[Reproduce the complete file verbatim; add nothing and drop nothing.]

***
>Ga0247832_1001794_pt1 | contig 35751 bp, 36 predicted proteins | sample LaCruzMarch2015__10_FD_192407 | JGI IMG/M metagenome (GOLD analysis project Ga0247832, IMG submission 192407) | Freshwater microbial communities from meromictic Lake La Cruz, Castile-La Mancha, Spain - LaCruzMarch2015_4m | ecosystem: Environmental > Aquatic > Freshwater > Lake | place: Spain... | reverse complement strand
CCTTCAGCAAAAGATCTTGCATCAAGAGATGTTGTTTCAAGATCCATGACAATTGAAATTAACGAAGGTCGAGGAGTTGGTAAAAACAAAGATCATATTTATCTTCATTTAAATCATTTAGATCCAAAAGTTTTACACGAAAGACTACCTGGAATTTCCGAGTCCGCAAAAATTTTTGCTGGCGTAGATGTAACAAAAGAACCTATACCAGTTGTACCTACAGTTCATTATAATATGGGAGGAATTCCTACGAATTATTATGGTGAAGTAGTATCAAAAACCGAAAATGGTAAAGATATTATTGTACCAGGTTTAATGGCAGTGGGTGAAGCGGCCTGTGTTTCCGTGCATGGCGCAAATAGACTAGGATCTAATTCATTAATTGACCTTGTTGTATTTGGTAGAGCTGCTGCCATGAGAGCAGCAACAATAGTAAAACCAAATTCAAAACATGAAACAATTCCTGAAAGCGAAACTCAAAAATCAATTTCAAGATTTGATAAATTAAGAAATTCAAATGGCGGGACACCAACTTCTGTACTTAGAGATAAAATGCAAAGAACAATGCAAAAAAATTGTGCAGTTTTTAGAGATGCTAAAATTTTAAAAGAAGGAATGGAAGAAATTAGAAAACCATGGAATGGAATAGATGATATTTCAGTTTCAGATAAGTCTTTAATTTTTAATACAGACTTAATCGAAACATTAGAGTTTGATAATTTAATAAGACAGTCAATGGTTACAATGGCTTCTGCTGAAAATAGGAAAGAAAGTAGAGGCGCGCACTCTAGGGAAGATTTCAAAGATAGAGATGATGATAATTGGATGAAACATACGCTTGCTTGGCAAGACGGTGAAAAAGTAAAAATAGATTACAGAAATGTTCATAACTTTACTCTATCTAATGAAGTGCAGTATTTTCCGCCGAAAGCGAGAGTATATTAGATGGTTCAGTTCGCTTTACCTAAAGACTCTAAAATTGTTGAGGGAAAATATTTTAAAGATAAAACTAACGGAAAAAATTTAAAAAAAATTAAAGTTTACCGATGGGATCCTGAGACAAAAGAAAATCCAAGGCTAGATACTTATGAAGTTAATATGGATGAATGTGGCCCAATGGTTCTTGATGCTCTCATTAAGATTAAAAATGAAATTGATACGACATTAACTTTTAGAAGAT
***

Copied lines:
>Ga0247832_1001794_pt1 | contig 35751 bp, 36 predicted proteins | sample LaCruzMarch2015__10_FD_192407 | JGI IMG/M metagenome (GOLD analysis project Ga0247832, IMG submission 192407) | Freshwater microbial communities from meromictic Lake La Cruz, Castile-La Mancha, Spain - LaCruzMarch2015_4m | ecosystem: Environmental > Aquatic > Freshwater > Lake | place: Spain... | reverse complement strand
CCTTCAGCAAAAGATCTTGCATCAAGAGATGTTGTTTCAAGATCCATGACAATTGAAATTAACGAAGGTCGAGGAGTTGGTAAAAACAAAGATCATATTTATCTTCATTTAAATCATTTAGATCCAAAAGTTTTACACGAAAGACTACCTGGAATTTCCGAGTCCGCAAAAATTTTTGCTGGCGTAGATGTAACAAAAGAACCTATACCAGTTGTACCTACAGTTCATTATAATATGGGAGGAATTCCTACGAATTATTATGGTGAAGTAGTATCAAAAACCGAAAATGGTAAAGATATTATTGTACCAGGTTTAATGGCAGTGGGTGAAGCGGCCTGTGTTTCCGTGCATGGCGCAAATAGACTAGGATCTAATTCATTAATTGACCTTGTTGTATTTGGTAGAGCTGCTGCCATGAGAGCAGCAACAATAGTAAAACCAAATTCAAAACATGAAACAATTCCTGAAAGCGAAACTCAAAAATCAATTTCAAGATTTGATAAATTAAGAAATTCAAATGGCGGGACACCAACTTCTGTACTTAGAGATAAAATGCAAAGAACAATGCAAAAAAATTGTGCAGTTTTTAGAGATGCTAAAATTTTAAAAGAAGGAATGGAAGAAATTAGAAAACCATGGAATGGAATAGATGATATTTCAGTTTCAGATAAGTCTTTAATTTTTAATACAGACTTAATCGAAACATTAGAGTTTGATAATTTAATAAGACAGTCAATGGTTACAATGGCTTCTGCTGAAAATAGGAAAGAAAGTAGAGGCGCGCACTCTAGGGAAGATTTCAAAGATAGAGATGATGATAATTGGATGAAACATACGCTTGCTTGGCAAGACGGTGAAAAAGTAAAAATAGATTACAGAAATGTTCATAACTTTACTCTATCTAATGAAGTGCAGTATTTTCCGCCGAAAGCGAGAGTATATTAGATGGTTCAGTTCGCTTTACCTAAAGACTCTAAAATTGTTGAGGGAAAATATTTTAAAGATAAAACTAACGGAAAAAATTTAAAAAAAATTAAAGTTTACCGATGGGATCCTGAGACAAAAGAAAATCCAAGGCTAGATACTTATGAAGTTAATATGGATGAATGTGGCCCAATGGTTCTTGATGCTCTCATTAAGATTAAAAATGAAATTGATACGACATTAACTTTTAGAAGAT